I'm not a professional chef, but I do enjoy cooking in my home kitchen. I generally cook for the two of us, but we do have another couple over from time to time, as well as having 10-12 over for Holidays.
I've had Japanese knives for quite a while now, but my previous ones were purchased "hands on" and most in Japan, so this was a new experience for me.Why a deba?
My wife had been suggesting that we eat more fish at home, but finding good fish in San Francisco seems harder than one might imagine for a former seaport. It is always hit-or-miss at Whole Foods here, and most of the local fish markets tend to cater to the low-end market and reek like stale fish. There are couple around that don't have scary health-department records, but their selection of fillets tends to be pretty limited. So, I was lucky enough to be able to take a class on classic Japanese fish butchery from a local sushi chef. Everything from scaling through filleting -- just what I needed. While I was doing OK with a santoku and a Victorinox chef's knive (for cleaving the head off), I wasn't getting the results I had with the deba. Why this deba?
I didn't want to spend a lot of money on a knife that I was only using for a few minutes a couple times a week. For me, it wasn't like a gyoto, petty, or yanagibi/sujihiki. I had seen a couple here locally, of which the Yoshikane V-Tokuko was the most interesting to me, based on its balance and the way it was finished, including a bit of relief on the choil for the forefinger. I had also seen the Konosuke line and found its fit and finish to be exceptional.
I did consider the $100-price-class knives like the Tojiro
, but as I was wearing out my arms already working on fixing an abused yanagiba, I didn't want a project with my deba as well.
On the other end, the Konosuke
appealed to me, but at presently over $300, seemed a bit excessive for the amount of use the knife would get.
The Tanaka Kasumi
was pretty much a dead tie for the Kaneshige, with the decision coming down to the relieved choil and the quality I had seen on the Konosuke knives (apparently a child brand/company of Kaneshige), and that it came into stock before the Tanaka. First Impressions
The deba arrived within a week of my getting my Konosuke funayuki
, so it was already up against hard competition for my attention. The box lacks the beautiful wrapping that I had experienced in Japan, but it was very functional. I purchased the saya and it fits well. For me, this lets me keep a relatively uncommonly used knife in a drawer without worrying about it. The saya is nicely made, with a non-captive pin that works well so far. My deba weights 332 g or about 11.7 oz.
Fit and finish on the blade is very good, with no warp or twist that I could detect. The choil relief is very nice and the spine is very lightly softened on the face (and not on the back, though it is not "sharp" against your fingers).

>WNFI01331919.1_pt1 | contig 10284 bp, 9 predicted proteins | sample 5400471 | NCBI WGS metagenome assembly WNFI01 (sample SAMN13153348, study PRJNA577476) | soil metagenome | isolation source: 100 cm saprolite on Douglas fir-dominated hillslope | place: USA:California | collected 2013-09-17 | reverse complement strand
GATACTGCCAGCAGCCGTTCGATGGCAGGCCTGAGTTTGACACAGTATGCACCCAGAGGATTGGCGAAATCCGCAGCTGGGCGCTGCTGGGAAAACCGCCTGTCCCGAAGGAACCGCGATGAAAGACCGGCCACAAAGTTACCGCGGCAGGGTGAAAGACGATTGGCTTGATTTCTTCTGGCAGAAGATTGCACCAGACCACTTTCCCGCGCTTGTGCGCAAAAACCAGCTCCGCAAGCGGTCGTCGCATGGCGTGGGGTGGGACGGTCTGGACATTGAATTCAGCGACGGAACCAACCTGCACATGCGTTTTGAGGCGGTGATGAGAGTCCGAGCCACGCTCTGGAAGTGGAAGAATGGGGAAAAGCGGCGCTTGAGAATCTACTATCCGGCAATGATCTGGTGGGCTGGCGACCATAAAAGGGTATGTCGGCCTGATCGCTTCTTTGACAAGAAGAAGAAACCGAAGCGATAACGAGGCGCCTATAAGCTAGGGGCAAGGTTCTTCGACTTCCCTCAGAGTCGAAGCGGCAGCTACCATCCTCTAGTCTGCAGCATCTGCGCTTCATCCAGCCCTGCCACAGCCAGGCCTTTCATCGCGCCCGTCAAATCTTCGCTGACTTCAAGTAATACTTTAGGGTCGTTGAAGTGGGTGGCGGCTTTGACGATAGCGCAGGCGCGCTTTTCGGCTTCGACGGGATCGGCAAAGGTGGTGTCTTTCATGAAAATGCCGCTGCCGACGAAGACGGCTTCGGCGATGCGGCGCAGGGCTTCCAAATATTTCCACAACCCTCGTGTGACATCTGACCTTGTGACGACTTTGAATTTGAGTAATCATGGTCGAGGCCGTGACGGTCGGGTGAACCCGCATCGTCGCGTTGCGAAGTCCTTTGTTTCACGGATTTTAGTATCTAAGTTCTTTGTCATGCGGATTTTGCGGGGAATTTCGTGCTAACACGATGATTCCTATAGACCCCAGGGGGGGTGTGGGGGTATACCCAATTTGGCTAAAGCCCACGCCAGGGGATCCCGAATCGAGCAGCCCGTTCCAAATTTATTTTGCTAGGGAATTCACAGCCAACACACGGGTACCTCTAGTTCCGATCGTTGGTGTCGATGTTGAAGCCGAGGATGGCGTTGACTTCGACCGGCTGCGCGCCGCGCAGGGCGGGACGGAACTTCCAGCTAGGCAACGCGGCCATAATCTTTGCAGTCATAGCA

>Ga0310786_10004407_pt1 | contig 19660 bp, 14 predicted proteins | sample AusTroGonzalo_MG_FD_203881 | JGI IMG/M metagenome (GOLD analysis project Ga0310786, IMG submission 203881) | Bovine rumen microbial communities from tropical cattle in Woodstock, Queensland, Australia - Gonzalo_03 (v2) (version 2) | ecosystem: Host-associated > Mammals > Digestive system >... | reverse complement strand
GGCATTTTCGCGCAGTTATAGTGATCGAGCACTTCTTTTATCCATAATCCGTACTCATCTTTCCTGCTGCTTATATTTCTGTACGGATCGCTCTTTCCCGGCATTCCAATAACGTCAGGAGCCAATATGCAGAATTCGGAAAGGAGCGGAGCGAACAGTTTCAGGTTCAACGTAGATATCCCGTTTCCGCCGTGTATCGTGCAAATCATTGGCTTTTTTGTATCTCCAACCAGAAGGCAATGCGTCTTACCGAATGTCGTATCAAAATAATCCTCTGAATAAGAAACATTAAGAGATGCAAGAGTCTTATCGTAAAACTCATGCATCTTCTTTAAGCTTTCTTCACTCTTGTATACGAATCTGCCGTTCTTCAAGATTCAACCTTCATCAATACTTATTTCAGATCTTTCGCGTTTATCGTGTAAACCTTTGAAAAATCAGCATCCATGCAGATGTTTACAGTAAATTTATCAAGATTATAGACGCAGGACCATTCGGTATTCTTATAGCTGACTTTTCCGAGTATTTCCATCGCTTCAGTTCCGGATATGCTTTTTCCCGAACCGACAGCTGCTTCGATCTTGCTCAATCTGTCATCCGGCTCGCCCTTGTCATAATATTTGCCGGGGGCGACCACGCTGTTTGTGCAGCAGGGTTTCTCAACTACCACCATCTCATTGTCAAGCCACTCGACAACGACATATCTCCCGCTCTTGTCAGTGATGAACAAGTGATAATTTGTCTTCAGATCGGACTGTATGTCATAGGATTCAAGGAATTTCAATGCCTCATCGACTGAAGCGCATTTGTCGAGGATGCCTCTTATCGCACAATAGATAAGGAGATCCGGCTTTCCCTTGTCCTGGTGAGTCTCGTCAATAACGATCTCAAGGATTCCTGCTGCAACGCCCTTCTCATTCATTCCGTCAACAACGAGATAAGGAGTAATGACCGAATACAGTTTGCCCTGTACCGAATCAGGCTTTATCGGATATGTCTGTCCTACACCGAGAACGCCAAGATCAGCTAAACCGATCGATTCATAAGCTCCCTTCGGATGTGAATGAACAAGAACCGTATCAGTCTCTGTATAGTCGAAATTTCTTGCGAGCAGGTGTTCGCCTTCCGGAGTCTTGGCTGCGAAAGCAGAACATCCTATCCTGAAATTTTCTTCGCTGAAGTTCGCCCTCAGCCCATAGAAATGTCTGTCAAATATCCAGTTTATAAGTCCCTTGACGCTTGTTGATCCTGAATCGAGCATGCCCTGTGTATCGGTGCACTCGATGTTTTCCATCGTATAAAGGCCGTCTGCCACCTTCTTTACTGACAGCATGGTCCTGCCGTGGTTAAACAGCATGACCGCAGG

There is no back bevel on the heel in the factory grind.
The handle and ferrule probably would have gotten higher marks from me had it not been that I had a Konosuke right next to the Kanishige. The Kanishige has a more "commercial" feel to the handle finish and the ferrule could easily be plastic, from the look of it. The finish on the ferrule goes from polished to finely sanded, as if a polished ferrule was sanded down to fit the handle, but then not re-poliched. There are also some gaps between the ferrule and the handle that weren't filled with glue that I'll have to attend to. There is nothing terribly objectionable about the work, but it is not up to my perception of the level of quality of the blade, and a big step down from the Konosuke fit and finish.
Konosuke funayuki ('laser") with the blonde ferrule
Kaneshige ferruleBut how does it work?
I came back from Sun Fat with a fresh red snapper and a dozen shigoku oysters. My knife made fast work of the oysters and with a beer in hand, I took a look at that snapper. Oh, don't worry, it wasn't the brand new deba that pried open the shells!
The deba's balance was good for me and it immediately felt comfortable in my hand. While the handle was smooth, I didn't feel any lack of control or slipperiness, even with fish goo on my hands. The collar cut cleanly on both sides, without effort, mainly using just the weight of the knife. I was surprised that I didn't go cleanly through when I went to remove the head. It might have been me "babying" the knife -- I'll follow up on this when I've got some more time with it. It's not like trying out a gyoto when you can carve up anything and everything in the pantry to see how your new toy works! In any event, there was no visible evidence of any edge damage from cleaving the spine, even without a back-side micro-/mini-bevel to increase the strength of the edge at the heel.
The belly of the knife was curved enough and sharp enough to easily open the fish along the back and belly, again with little effort. The angle of the bevel took a bit of getting used to as I have been doing this work with a thin, double-bevel santoku. Once I felt the angle, it followed the bones cleanly and the feel of the tip against the spine was nicely felt through the handle. When it came time to remove the fillet, the deba very cleanly went through the ribs. Tip work with the deba easily removed the ribs from the fillet and trimmed it nicely. My wife isn't a big fan of fish skin, and it came cleanly off the one fillet without any excessive damage, even with my relatively unskilled hand gently slicing the deba with the skin against the board.
The 180 mm size didn't feel too large for a snapper sized for two.
So far, I'm pleased with the performance of this knife and mainly able to overlook the disappointing fit and finish on the handle.
Stay tuned -- We can't eat more than a few fish a week, so it may be a bit before I can comment more on the "cleaver" performance or how it responds on the stones.